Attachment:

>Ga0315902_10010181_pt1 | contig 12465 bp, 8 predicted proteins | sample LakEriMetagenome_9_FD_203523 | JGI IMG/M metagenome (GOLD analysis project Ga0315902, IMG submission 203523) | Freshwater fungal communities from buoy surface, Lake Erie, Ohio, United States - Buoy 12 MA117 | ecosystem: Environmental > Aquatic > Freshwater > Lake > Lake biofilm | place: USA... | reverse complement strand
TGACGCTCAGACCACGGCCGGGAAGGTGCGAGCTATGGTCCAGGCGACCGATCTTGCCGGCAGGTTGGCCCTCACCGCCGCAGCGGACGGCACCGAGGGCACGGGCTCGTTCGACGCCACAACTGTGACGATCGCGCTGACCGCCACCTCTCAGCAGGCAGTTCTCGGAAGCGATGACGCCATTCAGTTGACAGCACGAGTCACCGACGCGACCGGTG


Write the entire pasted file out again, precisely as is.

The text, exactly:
>Ga0315902_10010181_pt1 | contig 12465 bp, 8 predicted proteins | sample LakEriMetagenome_9_FD_203523 | JGI IMG/M metagenome (GOLD analysis project Ga0315902, IMG submission 203523) | Freshwater fungal communities from buoy surface, Lake Erie, Ohio, United States - Buoy 12 MA117 | ecosystem: Environmental > Aquatic > Freshwater > Lake > Lake biofilm | place: USA... | reverse complement strand
TGACGCTCAGACCACGGCCGGGAAGGTGCGAGCTATGGTCCAGGCGACCGATCTTGCCGGCAGGTTGGCCCTCACCGCCGCAGCGGACGGCACCGAGGGCACGGGCTCGTTCGACGCCACAACTGTGACGATCGCGCTGACCGCCACCTCTCAGCAGGCAGTTCTCGGAAGCGATGACGCCATTCAGTTGACAGCACGAGTCACCGACGCGACCGGTG